**Question 1a:** Is there a statistically significant difference between the mean test scores of Group A and Group B?

**Prompt 1a:** Perform an independent samples t-test to compare the means of Group A and Group B, please.

The t-test results show no statistically significant difference between Group A and Group B. However, let’s explore the effect size of this data regardless using Cohen’s d.

Effect size quantifies the magnitude of the difference between two groups, with 0.2 being small effect, 0.5 being medium, and 0.8 being large effect.

**Question 1b:** What is the effect size for the comparison between Group A and Group B?

**Prompt 1b:** Calculate Cohen’s d for the comparison between Group A and Group B, please.

Julius has calculated the effect size, indicating that Group A’s mean is slightly lower than Group B’s.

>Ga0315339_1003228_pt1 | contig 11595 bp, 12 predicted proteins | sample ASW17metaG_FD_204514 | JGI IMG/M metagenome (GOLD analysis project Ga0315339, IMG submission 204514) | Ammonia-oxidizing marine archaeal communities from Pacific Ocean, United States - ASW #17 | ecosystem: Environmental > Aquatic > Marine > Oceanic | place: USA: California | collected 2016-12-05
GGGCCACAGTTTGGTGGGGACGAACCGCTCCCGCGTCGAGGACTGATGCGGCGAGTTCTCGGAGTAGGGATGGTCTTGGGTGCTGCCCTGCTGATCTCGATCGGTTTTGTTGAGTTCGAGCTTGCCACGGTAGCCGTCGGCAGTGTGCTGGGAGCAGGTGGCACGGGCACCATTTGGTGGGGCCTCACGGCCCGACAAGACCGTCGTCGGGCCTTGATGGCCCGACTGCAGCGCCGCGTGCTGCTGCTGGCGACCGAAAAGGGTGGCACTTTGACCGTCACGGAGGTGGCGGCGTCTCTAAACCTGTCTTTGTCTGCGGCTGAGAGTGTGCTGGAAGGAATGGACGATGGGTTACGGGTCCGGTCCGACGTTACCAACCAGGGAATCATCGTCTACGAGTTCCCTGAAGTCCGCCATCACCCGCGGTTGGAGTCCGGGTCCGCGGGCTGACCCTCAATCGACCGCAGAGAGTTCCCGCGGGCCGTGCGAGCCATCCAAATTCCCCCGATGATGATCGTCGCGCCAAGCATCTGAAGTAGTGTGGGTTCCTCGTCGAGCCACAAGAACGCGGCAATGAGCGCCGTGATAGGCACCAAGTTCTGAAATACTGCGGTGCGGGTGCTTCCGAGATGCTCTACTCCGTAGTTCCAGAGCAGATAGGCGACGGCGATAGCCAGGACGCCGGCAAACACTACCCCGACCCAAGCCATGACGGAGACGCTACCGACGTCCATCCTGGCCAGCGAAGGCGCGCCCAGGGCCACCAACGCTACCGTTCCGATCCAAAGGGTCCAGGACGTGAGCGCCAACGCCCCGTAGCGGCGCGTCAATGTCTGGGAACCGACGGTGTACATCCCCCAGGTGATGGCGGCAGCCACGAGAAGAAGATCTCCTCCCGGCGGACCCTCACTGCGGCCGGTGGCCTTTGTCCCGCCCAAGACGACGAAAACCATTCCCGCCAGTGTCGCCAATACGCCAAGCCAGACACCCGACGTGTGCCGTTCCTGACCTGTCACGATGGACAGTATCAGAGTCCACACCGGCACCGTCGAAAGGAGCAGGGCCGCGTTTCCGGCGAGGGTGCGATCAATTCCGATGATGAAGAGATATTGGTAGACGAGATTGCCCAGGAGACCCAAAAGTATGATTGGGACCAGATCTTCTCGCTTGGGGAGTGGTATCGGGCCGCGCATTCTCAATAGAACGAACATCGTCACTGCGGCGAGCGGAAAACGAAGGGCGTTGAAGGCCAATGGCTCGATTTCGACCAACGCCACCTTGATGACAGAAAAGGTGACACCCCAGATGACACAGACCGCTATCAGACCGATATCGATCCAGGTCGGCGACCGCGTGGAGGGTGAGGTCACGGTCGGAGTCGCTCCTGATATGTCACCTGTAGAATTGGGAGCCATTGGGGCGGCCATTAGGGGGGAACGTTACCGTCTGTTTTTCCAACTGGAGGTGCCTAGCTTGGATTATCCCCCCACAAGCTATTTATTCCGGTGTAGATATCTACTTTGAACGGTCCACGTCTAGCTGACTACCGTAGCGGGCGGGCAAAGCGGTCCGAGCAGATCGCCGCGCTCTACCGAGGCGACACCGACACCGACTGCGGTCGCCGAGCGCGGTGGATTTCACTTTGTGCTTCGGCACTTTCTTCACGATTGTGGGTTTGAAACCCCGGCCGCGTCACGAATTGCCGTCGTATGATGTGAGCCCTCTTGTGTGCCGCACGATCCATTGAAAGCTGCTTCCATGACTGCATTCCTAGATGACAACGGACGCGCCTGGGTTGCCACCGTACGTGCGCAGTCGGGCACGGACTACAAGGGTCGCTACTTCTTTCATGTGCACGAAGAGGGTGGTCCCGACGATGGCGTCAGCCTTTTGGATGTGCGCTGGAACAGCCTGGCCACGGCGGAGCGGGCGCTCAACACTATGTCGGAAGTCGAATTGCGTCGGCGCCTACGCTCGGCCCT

To gain a clearer understanding of the data characteristics, we can visualize the results.

**Question 1c:** What does the data look like?

**Prompt 1c:** Provide a visualization of the data so that we can see the slight differences between Groups A and B?

Julius provides a boxplot, which is effectively for showing data distributions. The boxplot reveals the central tendency and variability of the data, with the ‘whiskers’ representing the spread of data. The shaded area is referred to as the “interquartile range” (IQR), with this example showing that ~25% of the data falling below the median (lower quartile), and ~25% of the data falling above the median line (upper quartile).

**Paired Samples T-Test**